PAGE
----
Protocol Action: SNMP Version 2 and SNMP Security to Proposed Standard

IESG Secretary <iesg-secretary@CNRI.Reston.VA.US> Fri, 02 April 1993 14:09 UTC

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From: IESG Secretary <iesg-secretary@CNRI.Reston.VA.US>
Subject: Protocol Action: SNMP Version 2 and SNMP Security to Proposed Standard
Date: Fri, 02 Apr 93 09:08:43 -0500
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  The IESG has approved the SNMP Version 2 and SNMP Security Protocols
  as a Proposed Standard. These protocols are the product of the SNMP
  Version 2 Working Group and the SNMP Security Working Group. The IESG
  contact person is Steve Crocker.

  This proposed standard is defined in the following documents:

 o "Introduction to version 2 of the Internet-standard Network
   Management Framework" <draft-ietf-snmpv2-intro-06.txt>.

 o "Coexistence between version 1 and version 2 of the Network
   Management Framework" <draft-ietf-snmpv2-coex-06.txt>

 o "Conformance Statements for version 2 of the Simple Network
   Management Protocol (SNMPv2)" <draft-ietf-snmpv2-conf-03.txt>

 o "Management Information Base for version 2 of the Simple Network
   Management Protocol (SNMPv2)" <draft-ietf-snmpv2-mib-06.txt>

 o "Manager to Manager Management Information Base"
   <draft-ietf-snmpv2-m2m-06.txt>

 o "Protocol Operations for version 2 of the Simple Network Management
   Protocol (SNMPv2)"

 o "Structure of Management Information for version 2 of the Simple
   Network Management Protocol (SNMPv2)" <draft-ietf-snmpv2-smi-06.txt>

 o "Textual Conventions for version 2 of the Simple Network Management
   Protocol (SNMPv2)" <draft-ietf-snmpv2-tc-06.txt>

 o "Transport Mappings for version 2 of the Simple Network Management
   Protocol (SNMPv2)" <draft-ietf-snmpv2-tm-07.txt>

 o "Administrative Model for version 2 of the Simple Network Management
   Protocol (SNMPv2)" <draft-ietf-snmpsec-adminv2-03.txt>

 o "Party MIB for version 2 of the Simple Network Management Protocol
   (SNMPv2)" <draft-ietf-snmpsec-partyv2-03.txt>

 o "Security Protocols for  version 2 of the Simple Network Management
   Protocol (SNMPv2)"  <draft-ietf-snmpsec-secv2-03.txt>

 The SNMP Security Protocols for SNMP Version 2 replace the SNMP
 Security Protocols defined which have been reclassified as Historic.
 The following documents are now Historic:

 o SNMP Administrative Model <RFC1351>

 o SNMP Security Protocols <RFC1352>

 o Definitions of Managed Objects for Administration of SNMP Parties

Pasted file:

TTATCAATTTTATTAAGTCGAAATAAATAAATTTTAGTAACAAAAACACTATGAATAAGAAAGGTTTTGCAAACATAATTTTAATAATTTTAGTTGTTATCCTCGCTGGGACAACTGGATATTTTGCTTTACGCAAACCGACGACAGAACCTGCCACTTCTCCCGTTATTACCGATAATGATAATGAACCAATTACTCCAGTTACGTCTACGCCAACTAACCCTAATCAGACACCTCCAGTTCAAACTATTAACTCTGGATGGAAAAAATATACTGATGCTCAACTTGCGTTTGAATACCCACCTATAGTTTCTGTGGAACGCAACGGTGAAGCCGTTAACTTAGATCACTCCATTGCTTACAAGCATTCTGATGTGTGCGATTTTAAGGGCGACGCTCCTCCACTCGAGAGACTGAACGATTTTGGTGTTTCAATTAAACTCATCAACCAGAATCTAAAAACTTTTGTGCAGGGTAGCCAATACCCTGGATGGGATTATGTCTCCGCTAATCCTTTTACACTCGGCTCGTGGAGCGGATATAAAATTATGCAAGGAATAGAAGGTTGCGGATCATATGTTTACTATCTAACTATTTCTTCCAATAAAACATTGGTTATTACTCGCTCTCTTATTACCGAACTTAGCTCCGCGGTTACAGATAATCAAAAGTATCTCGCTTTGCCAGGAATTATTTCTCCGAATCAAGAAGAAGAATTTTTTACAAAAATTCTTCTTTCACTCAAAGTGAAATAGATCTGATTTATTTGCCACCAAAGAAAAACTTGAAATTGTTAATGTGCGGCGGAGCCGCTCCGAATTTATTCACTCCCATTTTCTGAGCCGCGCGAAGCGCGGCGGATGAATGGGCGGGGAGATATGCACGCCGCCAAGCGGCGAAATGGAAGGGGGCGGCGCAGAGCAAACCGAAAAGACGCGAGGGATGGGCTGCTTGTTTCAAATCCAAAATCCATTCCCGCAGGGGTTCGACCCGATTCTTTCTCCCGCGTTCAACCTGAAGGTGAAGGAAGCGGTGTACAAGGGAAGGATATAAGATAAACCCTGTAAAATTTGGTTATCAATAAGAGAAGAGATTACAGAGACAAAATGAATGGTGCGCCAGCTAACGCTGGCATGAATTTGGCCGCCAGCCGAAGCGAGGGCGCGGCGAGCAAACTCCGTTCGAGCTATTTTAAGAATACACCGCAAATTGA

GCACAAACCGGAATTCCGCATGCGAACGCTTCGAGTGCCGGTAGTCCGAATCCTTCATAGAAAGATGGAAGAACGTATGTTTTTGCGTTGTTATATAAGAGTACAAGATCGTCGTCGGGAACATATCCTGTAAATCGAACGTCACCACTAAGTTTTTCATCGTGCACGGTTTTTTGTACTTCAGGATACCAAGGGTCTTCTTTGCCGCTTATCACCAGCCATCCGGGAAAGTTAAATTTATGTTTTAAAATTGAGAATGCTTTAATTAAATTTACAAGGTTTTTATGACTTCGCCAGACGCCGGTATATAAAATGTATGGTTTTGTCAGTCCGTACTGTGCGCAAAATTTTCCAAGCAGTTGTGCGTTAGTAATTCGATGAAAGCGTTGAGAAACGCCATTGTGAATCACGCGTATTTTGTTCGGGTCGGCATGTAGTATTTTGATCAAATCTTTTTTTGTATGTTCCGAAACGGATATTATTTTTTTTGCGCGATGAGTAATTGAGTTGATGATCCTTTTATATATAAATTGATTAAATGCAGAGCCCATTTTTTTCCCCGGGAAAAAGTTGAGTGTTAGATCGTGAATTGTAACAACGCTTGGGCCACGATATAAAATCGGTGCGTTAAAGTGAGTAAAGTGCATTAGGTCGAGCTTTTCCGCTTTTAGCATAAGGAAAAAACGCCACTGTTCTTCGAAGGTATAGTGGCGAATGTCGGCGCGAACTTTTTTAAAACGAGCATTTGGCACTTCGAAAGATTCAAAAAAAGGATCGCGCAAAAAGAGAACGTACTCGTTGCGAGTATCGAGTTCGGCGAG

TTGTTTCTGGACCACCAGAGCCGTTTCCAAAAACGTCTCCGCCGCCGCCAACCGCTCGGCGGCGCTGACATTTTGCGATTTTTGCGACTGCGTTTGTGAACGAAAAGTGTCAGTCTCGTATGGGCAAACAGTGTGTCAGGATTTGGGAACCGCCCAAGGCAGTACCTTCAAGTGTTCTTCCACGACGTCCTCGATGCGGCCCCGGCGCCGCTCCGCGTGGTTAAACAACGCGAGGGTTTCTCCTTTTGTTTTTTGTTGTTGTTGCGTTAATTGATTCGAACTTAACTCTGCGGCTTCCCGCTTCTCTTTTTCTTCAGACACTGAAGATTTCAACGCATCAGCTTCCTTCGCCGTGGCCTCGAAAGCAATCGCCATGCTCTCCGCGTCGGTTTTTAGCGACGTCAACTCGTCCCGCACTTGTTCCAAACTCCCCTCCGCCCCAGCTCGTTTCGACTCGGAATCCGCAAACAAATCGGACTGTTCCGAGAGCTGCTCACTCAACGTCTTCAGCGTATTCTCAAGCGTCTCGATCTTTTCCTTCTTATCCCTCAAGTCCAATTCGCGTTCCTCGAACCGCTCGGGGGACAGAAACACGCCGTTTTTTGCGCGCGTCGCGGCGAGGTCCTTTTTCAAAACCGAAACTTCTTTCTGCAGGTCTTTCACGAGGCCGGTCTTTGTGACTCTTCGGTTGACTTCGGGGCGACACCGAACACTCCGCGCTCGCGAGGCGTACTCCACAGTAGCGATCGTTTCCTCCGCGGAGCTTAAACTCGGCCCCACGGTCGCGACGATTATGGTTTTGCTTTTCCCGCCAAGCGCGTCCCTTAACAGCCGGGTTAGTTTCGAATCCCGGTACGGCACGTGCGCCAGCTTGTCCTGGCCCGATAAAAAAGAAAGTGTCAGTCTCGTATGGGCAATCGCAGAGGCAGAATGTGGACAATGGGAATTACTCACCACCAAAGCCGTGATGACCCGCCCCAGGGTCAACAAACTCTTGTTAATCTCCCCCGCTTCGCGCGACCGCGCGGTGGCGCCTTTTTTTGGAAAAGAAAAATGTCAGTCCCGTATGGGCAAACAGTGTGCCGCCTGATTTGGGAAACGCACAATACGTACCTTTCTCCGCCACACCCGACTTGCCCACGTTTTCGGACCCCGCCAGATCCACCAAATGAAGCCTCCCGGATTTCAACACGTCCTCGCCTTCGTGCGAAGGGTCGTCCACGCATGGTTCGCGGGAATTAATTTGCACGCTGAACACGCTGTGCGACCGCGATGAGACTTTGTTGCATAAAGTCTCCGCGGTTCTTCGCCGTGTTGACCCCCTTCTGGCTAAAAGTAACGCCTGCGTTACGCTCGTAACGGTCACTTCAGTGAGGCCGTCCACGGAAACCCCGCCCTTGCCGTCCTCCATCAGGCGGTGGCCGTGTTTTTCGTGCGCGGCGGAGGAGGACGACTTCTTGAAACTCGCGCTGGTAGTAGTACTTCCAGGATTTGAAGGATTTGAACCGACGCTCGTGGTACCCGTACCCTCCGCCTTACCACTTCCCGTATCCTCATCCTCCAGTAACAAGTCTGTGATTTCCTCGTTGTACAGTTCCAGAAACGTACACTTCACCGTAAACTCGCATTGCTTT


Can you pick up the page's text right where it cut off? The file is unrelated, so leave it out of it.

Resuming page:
<RFC 1353>

Introduction

   In March '92, the IESG issued a call for proposals on evolving the
   Internet-standard Network Management Framework.  In response to the IESG
   call, the SMP proposal was issued in July '92.  Later that month at the
   Cambridge meeting of the IETF, a BOF was held with over 200 persons in
   attendance.

   There was near-unanimous consensus that:
        - a near-term deadline would be set for other proposals;
        - in the absence of other proposals, SMP should be the basis for
          the evolution;
        - a new working group would be formed to take SMP and develop it
          into SNMP version 2 (SNMPv2);
        - the SNMP Security working group would be re-activated to align
          the SNMP security work with SNMPv2; and,
        - this work would be done on an accelerated schedule.

   The SNMPv2 and SNMP Security working groups have now completed their
   work.

Technical Summary
 
   SNMPv2 consists of several thrusts:
        - incorporation of SNMP Security with several improvements, based on
          implementation experience;
        - incorporation of bulk-retrieval and manager to manager operations;
        - refinement of the set operation based on implementation experience;
        - definition of additional data types and formalisms based on
          implementation experience;
        - transport service independence: mappings for SNMPv2 over several
          transports are defined (these mappings are aligned with the output
          of the multi-protocol SNMPv1 working group); and,
        - recording the unwritten rules of SNMP -- those rules which are
          accepted practice but, for one reason or another, were never
          documented.

   Throughout the design process, coexistence with the existing
   framework was given substantive attention.  Many design decisions
   were made by favoring coexistence over other goals.

   All 12 documents have the same editor, and there are six authors.
   The editor has ensured that the documents are consistent with one
   another.

   The three security-related documents (ADMIN, SEC, and PARTY) are
   largely identical to RFCs 1351-1353, which are Proposed Standards.